Safe & Healthy Colorado, self-described as a grassroots, volunteer-led coalition of Coloradans working toward a safer and healthier future, announced a campaign advocating for decreasing oil and gas production in the state.
The campaign, known as #FrackingFuelstheFlames, addresses the role of oil and gas fracking in making wildfires larger and more destructive, as well as contributing to the climate crisis at large by emitting toxic pollutants into the atmosphere.
The coalition is working towards a just transition to clean energy to ensure the health and safety of all Colorado residents. To do so, Safe & Healthy Colorado is calling for an immediate reduction in fracking during ozone season and in heavily polluted areas, alongside legislation to phase out all new fracking permits by 2030.
Coloradans can get involved with the campaign by signing a petition urging Gov. Jared Polis (D-CO), the Regional Air Quality Council, the Colorado Oil and Gas Conservation Commission, and the Air Quality Control Commission to take action on ozone here.
Safe & Healthy Colorado has also drafted an open letter of support for the phase-out of new oil and gas permits and a just transition to clean, renewable energy that residents can sign here.
The campaign video for #FrackingFuelstheFlames is available here.
The open letter addresses the risks associated with fracking, which include the release of harmful pollutants, including toxic chemicals, ozone precursors, carbon dioxide, and methane into the atmosphere. The letter also includes data that shows the staggering financial cost the climate crisis has already incurred, with the state paying between $20 billion and $50 billion in climate-related disasters since 1980, with most damages occurring after 2010.
According to Safe & Healthy Colorado, the state’s primary contribution to the climate crisis is its emissions from oil and gas production and combustion. These pollutants have been shown to lead to ‘severe’ air quality violations along the Front Range in addition to increased risks of birth defects, cancer, and lung disease for fenceline communities that are exposed to these toxic emissions.
350 Colorado Action President Bobbie Mooney addressed the urgency to cut emissions and lower ozone levels across the state in a statement released alongside the campaign announcement.
“We have F-grade air quality approaching severe ozone nonattainment, as the polluting industries releasing GHG (greenhouse gas) emissions are also releasing toxic chemicals into disproportionately impacted communities, whose health and wellbeing are suffering terribly,” Mooney said. “It’s time for Gov. Polis and other state leaders to say ‘enough’ and require state regulators to do their jobs and create the needed regulations to rapidly cut all of these emissions. We need a ‘moonshot’ effort to ramp up renewables and transition off fossil fuels as rapidly as possible.”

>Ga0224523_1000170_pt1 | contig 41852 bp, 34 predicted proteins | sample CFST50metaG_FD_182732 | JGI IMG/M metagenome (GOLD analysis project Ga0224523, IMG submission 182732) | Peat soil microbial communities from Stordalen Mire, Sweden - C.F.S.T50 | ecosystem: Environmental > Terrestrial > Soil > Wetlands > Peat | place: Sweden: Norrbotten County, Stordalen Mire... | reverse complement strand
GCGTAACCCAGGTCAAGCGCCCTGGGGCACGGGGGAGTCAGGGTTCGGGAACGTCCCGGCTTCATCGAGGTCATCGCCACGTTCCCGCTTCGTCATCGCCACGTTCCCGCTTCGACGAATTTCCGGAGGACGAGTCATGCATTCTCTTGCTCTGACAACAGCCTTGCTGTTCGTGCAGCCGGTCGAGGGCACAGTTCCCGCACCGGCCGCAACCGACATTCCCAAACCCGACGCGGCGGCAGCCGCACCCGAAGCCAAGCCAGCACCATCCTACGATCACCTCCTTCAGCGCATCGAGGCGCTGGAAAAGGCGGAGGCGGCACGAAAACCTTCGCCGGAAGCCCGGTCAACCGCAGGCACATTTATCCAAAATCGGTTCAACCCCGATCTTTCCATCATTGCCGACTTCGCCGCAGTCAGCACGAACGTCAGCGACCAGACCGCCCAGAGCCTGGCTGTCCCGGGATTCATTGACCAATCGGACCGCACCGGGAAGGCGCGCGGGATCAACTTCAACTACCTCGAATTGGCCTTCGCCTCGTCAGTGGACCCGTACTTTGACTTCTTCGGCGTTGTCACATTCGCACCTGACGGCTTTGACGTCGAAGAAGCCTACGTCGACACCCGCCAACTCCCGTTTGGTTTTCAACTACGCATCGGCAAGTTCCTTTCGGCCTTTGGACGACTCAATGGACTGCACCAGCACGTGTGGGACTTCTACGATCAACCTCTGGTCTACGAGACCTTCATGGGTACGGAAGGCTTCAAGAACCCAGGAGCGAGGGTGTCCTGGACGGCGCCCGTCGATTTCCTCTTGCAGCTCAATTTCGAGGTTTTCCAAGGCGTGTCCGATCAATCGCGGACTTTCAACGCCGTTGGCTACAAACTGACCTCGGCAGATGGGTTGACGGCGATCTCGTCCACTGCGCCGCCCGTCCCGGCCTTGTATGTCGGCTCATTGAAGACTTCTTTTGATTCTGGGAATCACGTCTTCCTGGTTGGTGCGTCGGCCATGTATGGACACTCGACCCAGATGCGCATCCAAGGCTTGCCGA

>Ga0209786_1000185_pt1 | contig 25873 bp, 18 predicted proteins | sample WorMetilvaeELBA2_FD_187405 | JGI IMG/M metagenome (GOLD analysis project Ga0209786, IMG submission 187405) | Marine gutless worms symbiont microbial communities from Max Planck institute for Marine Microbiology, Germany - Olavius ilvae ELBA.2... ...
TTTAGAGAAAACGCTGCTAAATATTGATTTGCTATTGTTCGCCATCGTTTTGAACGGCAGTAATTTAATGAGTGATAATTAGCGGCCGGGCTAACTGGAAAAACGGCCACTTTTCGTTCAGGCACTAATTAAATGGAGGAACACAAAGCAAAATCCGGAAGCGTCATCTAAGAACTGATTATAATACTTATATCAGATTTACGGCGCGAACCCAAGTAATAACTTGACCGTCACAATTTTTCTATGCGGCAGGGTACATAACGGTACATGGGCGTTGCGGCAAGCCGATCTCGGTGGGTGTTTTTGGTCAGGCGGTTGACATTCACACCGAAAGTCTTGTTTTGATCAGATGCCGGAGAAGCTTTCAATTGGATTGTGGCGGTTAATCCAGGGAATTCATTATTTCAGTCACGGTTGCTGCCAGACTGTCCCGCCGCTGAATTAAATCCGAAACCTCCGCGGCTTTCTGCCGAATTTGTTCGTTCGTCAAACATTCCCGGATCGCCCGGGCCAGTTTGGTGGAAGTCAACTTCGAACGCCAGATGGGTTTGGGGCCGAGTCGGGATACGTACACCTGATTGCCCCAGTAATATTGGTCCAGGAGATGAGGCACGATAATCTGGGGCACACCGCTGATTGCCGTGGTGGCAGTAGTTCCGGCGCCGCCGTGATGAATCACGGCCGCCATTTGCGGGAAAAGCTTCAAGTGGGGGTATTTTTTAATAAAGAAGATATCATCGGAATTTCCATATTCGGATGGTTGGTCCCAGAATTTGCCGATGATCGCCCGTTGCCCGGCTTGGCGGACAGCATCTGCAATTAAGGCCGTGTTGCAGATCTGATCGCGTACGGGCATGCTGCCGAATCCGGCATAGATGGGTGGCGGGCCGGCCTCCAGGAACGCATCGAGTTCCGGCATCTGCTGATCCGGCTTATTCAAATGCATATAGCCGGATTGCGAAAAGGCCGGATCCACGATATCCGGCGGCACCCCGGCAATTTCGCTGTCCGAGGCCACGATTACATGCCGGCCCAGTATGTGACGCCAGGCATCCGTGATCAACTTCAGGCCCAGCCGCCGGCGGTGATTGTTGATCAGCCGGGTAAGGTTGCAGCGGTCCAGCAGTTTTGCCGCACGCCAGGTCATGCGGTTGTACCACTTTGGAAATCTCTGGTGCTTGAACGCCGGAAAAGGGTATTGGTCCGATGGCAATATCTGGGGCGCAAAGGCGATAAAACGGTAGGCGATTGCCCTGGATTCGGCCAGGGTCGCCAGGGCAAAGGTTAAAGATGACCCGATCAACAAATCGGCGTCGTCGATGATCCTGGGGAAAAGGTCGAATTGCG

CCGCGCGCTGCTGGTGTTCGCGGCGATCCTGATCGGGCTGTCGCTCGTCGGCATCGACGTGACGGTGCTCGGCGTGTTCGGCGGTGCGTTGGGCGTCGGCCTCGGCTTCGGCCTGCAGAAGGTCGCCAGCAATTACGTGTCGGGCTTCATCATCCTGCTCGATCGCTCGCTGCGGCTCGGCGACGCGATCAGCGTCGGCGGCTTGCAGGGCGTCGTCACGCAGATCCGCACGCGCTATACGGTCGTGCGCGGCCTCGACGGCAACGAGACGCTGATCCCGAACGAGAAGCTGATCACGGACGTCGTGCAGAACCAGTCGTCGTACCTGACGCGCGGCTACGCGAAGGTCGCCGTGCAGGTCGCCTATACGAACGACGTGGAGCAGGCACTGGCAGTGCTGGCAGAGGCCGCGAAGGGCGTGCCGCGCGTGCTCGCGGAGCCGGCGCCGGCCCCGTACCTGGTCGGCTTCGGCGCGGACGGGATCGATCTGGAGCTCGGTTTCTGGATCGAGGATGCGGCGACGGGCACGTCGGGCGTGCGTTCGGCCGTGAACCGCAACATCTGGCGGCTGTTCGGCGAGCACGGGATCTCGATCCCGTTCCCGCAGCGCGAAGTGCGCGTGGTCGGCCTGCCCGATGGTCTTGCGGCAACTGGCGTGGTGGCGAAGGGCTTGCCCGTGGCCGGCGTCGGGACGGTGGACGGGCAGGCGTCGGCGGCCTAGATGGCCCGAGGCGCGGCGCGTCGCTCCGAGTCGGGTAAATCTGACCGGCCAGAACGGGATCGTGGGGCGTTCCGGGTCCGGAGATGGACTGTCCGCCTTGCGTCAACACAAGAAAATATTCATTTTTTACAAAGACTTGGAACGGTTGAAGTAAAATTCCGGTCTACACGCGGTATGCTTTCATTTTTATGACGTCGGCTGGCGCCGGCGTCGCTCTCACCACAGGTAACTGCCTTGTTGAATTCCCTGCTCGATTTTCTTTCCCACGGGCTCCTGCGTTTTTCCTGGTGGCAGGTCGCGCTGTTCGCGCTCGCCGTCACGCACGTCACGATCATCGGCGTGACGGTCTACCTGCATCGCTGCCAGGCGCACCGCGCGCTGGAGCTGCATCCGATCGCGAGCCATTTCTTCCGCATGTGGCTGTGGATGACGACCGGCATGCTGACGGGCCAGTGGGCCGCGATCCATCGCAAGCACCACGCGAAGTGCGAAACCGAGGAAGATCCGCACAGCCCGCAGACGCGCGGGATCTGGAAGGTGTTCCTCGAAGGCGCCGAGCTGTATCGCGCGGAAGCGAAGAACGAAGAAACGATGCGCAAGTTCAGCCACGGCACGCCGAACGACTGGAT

Ozone nonattainment, referenced by Mooney, is defined by the EPA as “any area that does not meet (or that contributes to ambient air quality in a nearby area that does not meet) the national primary or secondary ambient air quality standard for a NAAQS.”
The EPA established National Ambient Air Quality Standards (NAAQS) for several air pollutants, including ozone in 1971. Using this standard, the Denver Metropolitan Area was designated as nonattainment in 1978 until it met an EPA-approved 1-hour Ozone State Implementation Plan (SIP) in 1983.
Under the current 8-hour ozone classifications, an area designated as marginal has a value of 0.071 up to 0.081 ppm, while an area designated as extreme has a value of 0.163 ppm and above.
In January 2020, the EPA designated the Denver Metro area once again as a “serious” nonattainment area under its modified 2008 ozone standard. The deadline to achieve attainment was July 20, 2021.
The latest report from the Intergovernmental Panel on Climate Change assessed with “high confidence” that anthropogenic, or human-caused, climate change has directly led to increased wildfires and drought, as well as the aridification of the southwestern United States.
A bipartisan poll released earlier this year found that 82% of Colorado residents regard climate change as a serious problem, and were the most likely across all western states to say they are concerned about extreme weather events being exacerbated by climate change. Nearly all Coloradans responded that wildfires that threaten homes and property are a serious problem faced by the state.
According to a report issued by the National Interagency Fire Center on November 11, over 45,547 acres of land in Colorado have been burned by the 826 wildland fires in the past year. Pollutants from wildfire smoke and oil and gas have increased smog across Colorado, with the summer of 2021 marking the worst air quality the state had seen in over a decade and a spike in ground-level ozone levels.
Safe & Healthy Colorado is one among dozens of environmental and community groups pushing legislation to reduce greenhouse gas emissions and encouraging Governor Jared Polis to take immediate action on the climate crisis and declare a climate emergency.